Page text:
Elephants in the Room

Don’t Blame Russia. Blame Putin.

The U.S. president has strong personal reasons to remain in the Russian leader’s good graces.

Russian President Vladimir Putin in Moscow on April 5. (Alexander Zemlianichenko/AFP/Getty Images)
Russian President Vladimir Putin in Moscow on April 5. (Alexander Zemlianichenko/AFP/Getty Images)

President Donald Trump’s reported invitation for Russian President Vladimir Putin to visit the White House surprised most observers — even more than the phone call itself, which occurred over the objections of the U.S. president’s senior advisors. Of course, there are very few things Trump does that should surprise anyone anymore, since he clearly does not feel bound by rules. Nevertheless, at a time when his own administration was in the process of expelling Russian diplomats in solidarity with Britain’s outrage over the poisoning of former Russian spy Sergei Skripal and his daughter in Salisbury, England, the invitation seemed out of bounds even for Trump.

Analysts and foreign officials have postulated that the invitation reflects the administration’s policy divide when dealing with Russia. Trump, they argue, has one policy, while his officials have another. They point to Washington’s increased budget for what is now being called the European Deterrence Initiative — in 2019 it will amount to 50 percent more than what former President Barack Obama’s last budget called for — which is designed to hold the Russian military in check. They note the major upgrade in strategic nuclear forces that is also part of the current administration’s budget, again, clearly designed to deter Russia, as well as China. In addition, the congressionally mandated sanctions against Russian people and entities have come into force after approval by an admittedly hesitant Trump. Yet the president is not willing to utter a negative word about Putin.

Trump, however, may have no problem with his administration’s policies that target Russia. His only concern is Putin; he seeks to maintain excellent personal relations with the Russian strongman at all costs. His reasons for this have little to do with Russian meddling in the 2016 presidential election, though of course he continues to deny, in the face of all evidence to the contrary, that any such interference took place.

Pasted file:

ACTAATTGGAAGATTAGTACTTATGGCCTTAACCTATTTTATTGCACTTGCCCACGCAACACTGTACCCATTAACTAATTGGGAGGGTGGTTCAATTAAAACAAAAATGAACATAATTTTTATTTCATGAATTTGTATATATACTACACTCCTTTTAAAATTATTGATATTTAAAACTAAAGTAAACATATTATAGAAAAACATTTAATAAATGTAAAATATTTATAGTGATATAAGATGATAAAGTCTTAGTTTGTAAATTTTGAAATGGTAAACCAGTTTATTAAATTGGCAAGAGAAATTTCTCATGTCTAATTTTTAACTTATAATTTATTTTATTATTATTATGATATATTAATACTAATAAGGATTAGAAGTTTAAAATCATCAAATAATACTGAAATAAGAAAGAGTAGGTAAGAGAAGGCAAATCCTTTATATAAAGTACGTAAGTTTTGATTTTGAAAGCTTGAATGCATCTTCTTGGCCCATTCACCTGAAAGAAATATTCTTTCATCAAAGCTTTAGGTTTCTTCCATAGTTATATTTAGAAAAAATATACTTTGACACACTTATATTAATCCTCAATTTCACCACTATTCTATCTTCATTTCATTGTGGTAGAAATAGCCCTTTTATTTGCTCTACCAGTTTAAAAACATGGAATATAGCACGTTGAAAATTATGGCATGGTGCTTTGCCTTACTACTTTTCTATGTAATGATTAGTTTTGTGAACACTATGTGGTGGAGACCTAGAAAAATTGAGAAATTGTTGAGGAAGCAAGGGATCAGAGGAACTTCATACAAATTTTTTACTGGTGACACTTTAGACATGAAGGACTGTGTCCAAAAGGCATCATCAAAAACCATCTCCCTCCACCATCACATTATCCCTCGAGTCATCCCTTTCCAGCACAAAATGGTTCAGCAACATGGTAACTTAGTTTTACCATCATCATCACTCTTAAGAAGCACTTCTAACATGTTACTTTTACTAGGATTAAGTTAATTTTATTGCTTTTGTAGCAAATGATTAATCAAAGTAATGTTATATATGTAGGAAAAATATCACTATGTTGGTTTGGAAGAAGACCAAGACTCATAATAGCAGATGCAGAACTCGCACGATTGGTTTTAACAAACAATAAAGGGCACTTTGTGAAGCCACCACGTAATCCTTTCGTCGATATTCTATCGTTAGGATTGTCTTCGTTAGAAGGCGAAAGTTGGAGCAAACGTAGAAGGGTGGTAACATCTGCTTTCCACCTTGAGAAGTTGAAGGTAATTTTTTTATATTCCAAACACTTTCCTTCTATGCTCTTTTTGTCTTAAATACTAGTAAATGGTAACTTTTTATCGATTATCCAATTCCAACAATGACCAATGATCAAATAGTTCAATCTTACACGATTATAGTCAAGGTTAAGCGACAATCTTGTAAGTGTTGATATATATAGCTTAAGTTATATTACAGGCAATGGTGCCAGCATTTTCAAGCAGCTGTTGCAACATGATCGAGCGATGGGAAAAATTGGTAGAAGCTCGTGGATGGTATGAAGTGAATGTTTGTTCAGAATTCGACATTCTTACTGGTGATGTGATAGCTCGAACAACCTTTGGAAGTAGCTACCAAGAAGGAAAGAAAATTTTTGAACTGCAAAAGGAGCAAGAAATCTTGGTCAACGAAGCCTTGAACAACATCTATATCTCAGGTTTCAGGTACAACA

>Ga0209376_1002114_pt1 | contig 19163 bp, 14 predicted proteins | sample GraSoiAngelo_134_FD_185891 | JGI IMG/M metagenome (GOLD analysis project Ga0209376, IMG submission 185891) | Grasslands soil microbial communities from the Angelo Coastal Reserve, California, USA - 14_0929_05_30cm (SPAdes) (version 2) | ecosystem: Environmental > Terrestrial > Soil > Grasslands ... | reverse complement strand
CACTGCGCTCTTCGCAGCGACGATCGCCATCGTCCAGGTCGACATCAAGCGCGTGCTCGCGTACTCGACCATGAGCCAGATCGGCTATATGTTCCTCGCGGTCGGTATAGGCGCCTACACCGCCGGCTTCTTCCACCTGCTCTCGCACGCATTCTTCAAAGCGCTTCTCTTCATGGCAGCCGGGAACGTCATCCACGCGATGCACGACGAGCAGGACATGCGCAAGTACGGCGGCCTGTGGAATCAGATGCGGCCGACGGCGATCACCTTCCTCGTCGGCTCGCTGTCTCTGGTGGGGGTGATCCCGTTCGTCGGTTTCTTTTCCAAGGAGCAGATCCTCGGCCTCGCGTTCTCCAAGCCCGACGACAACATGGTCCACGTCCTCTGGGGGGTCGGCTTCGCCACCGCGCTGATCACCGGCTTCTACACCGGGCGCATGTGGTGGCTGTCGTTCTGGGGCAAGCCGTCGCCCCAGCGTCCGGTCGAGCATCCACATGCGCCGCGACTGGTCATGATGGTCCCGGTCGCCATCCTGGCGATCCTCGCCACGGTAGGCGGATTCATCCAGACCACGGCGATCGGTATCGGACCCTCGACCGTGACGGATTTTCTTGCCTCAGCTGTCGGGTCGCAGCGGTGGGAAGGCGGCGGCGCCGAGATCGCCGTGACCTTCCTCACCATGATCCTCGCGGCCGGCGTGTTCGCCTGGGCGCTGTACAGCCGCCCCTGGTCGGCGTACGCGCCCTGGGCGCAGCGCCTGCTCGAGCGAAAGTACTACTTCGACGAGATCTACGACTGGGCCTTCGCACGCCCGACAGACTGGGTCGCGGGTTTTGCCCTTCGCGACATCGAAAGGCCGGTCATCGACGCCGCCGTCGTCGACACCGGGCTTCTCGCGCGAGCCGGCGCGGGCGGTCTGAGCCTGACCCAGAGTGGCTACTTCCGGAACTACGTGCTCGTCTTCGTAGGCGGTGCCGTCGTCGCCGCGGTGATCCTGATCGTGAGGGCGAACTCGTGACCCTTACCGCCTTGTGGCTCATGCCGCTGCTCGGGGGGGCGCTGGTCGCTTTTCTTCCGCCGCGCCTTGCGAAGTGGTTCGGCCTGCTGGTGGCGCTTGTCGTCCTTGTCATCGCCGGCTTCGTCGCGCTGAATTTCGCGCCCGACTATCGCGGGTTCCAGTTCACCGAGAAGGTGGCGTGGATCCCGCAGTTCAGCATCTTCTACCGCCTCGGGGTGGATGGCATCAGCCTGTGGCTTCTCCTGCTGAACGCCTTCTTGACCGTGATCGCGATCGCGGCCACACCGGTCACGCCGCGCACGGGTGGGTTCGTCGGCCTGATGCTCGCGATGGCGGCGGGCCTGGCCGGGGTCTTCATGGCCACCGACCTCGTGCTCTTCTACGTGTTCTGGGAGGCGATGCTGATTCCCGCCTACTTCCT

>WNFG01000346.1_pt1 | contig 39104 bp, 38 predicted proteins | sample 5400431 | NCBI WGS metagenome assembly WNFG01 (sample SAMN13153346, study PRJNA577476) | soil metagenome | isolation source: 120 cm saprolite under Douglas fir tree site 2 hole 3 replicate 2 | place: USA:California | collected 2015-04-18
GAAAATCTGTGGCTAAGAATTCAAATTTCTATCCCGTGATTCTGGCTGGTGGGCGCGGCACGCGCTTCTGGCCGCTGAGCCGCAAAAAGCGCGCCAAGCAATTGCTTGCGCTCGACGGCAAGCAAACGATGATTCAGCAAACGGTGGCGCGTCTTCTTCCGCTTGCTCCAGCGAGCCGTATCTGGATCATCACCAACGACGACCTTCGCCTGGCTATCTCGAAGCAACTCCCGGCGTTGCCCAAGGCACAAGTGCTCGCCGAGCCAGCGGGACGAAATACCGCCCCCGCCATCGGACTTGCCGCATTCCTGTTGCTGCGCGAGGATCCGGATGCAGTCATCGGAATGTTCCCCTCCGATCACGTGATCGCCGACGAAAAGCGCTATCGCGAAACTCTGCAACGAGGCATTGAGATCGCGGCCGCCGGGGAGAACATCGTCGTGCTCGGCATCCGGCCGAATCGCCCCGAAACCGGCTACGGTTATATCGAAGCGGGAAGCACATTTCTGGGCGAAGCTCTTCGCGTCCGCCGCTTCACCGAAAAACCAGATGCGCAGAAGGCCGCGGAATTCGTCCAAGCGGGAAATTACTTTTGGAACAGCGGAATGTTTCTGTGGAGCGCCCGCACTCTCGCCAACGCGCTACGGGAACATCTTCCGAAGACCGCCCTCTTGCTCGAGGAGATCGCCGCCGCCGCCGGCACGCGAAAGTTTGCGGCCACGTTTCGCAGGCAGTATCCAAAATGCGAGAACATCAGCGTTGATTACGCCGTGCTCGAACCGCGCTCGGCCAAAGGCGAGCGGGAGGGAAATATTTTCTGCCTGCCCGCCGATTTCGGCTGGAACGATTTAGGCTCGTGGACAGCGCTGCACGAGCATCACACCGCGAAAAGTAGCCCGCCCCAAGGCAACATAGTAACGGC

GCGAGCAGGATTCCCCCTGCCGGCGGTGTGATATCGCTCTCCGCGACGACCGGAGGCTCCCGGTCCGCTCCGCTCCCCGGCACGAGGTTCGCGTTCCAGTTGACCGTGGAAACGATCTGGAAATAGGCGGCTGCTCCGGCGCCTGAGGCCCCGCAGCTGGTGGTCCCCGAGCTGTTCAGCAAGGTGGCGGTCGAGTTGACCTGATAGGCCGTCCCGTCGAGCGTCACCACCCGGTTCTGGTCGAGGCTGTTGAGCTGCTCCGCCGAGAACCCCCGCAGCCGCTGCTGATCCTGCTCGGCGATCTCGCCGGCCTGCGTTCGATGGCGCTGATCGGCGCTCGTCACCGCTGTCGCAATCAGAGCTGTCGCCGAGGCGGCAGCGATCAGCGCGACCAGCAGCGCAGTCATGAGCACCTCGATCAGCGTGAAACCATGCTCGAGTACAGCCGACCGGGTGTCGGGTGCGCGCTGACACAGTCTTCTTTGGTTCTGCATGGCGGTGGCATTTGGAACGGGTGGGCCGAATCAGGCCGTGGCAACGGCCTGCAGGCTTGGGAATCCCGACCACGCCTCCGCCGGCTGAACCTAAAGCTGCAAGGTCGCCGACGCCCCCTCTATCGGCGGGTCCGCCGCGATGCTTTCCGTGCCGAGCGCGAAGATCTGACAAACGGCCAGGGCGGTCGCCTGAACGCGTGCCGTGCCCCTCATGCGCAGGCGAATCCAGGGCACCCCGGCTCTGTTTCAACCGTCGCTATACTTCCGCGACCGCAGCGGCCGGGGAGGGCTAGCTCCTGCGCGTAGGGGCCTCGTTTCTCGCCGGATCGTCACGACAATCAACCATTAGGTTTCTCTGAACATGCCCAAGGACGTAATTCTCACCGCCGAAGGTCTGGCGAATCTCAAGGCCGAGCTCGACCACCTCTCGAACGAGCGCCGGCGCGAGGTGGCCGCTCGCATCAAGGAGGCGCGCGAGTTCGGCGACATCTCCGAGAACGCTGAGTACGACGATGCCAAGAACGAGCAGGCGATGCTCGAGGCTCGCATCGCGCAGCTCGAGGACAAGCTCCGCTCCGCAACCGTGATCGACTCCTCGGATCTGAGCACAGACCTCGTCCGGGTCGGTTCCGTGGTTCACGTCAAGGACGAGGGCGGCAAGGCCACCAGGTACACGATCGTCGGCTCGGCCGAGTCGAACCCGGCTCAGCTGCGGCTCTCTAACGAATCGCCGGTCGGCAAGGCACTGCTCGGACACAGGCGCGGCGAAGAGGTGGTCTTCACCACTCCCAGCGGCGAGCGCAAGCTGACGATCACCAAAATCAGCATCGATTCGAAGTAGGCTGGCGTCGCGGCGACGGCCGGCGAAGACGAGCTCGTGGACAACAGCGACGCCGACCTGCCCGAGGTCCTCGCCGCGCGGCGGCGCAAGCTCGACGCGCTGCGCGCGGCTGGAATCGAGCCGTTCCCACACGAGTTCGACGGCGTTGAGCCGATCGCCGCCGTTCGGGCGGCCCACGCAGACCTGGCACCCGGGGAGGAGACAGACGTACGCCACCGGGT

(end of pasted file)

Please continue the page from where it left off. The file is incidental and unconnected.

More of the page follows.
Trump’s interest in cultivating Putin may be purely a matter of business — specifically Trump’s real estate and hotel business. Trump has been chasing business in Russia for three decades. His first foray into what was then the Soviet Union was in 1987, when the Communist Party was still very much in charge. Nearly a decade later, he applied for trademarks for Russian real estate development deals. Over the years, he has traveled to Russia numerous times, including for his sponsorship of the 2013 Miss Universe pageant held in Moscow. So too have his children. The family objective has never changed: a gleaming Trump Tower in Moscow and Trump hotels or resorts elsewhere in Russia.

As many analysts have demonstrated, there is only one decision-maker in Russia: Putin. Trump therefore recognizes, as he has for years, that to realize his personal ambitions in that country he needs only one man’s approval. It should come as no surprise that Trump has had nothing bad to say about a man who has presided over the invasion of neighboring countries; the attempted or actual murder of dissidents and political opponents, both in and outside Russia; the stifling of the media; and the attempted disruption of elections in both Europe and United States.

It did not take either prophecy or genius for Trump to anticipate that Putin would be elected to another term as Russia’s president. He will now be in office until 2024 or until near the end of Trump’s second term, if there is a second term. By then, Putin could have granted Trump or his family the trademark and real estate approvals — and introduced the investors — the Trumps have sought for years. And in the meantime, Trump will continue to withhold any criticism of Putin, no matter what he does, even as the rest of the U.S. government finds itself forced to react to what will no doubt be an ongoing series of Russian outrages and predations, whether in Europe, the Middle East, or in the United States.

Dov Zakheim is the former Under Secretary of Defense.

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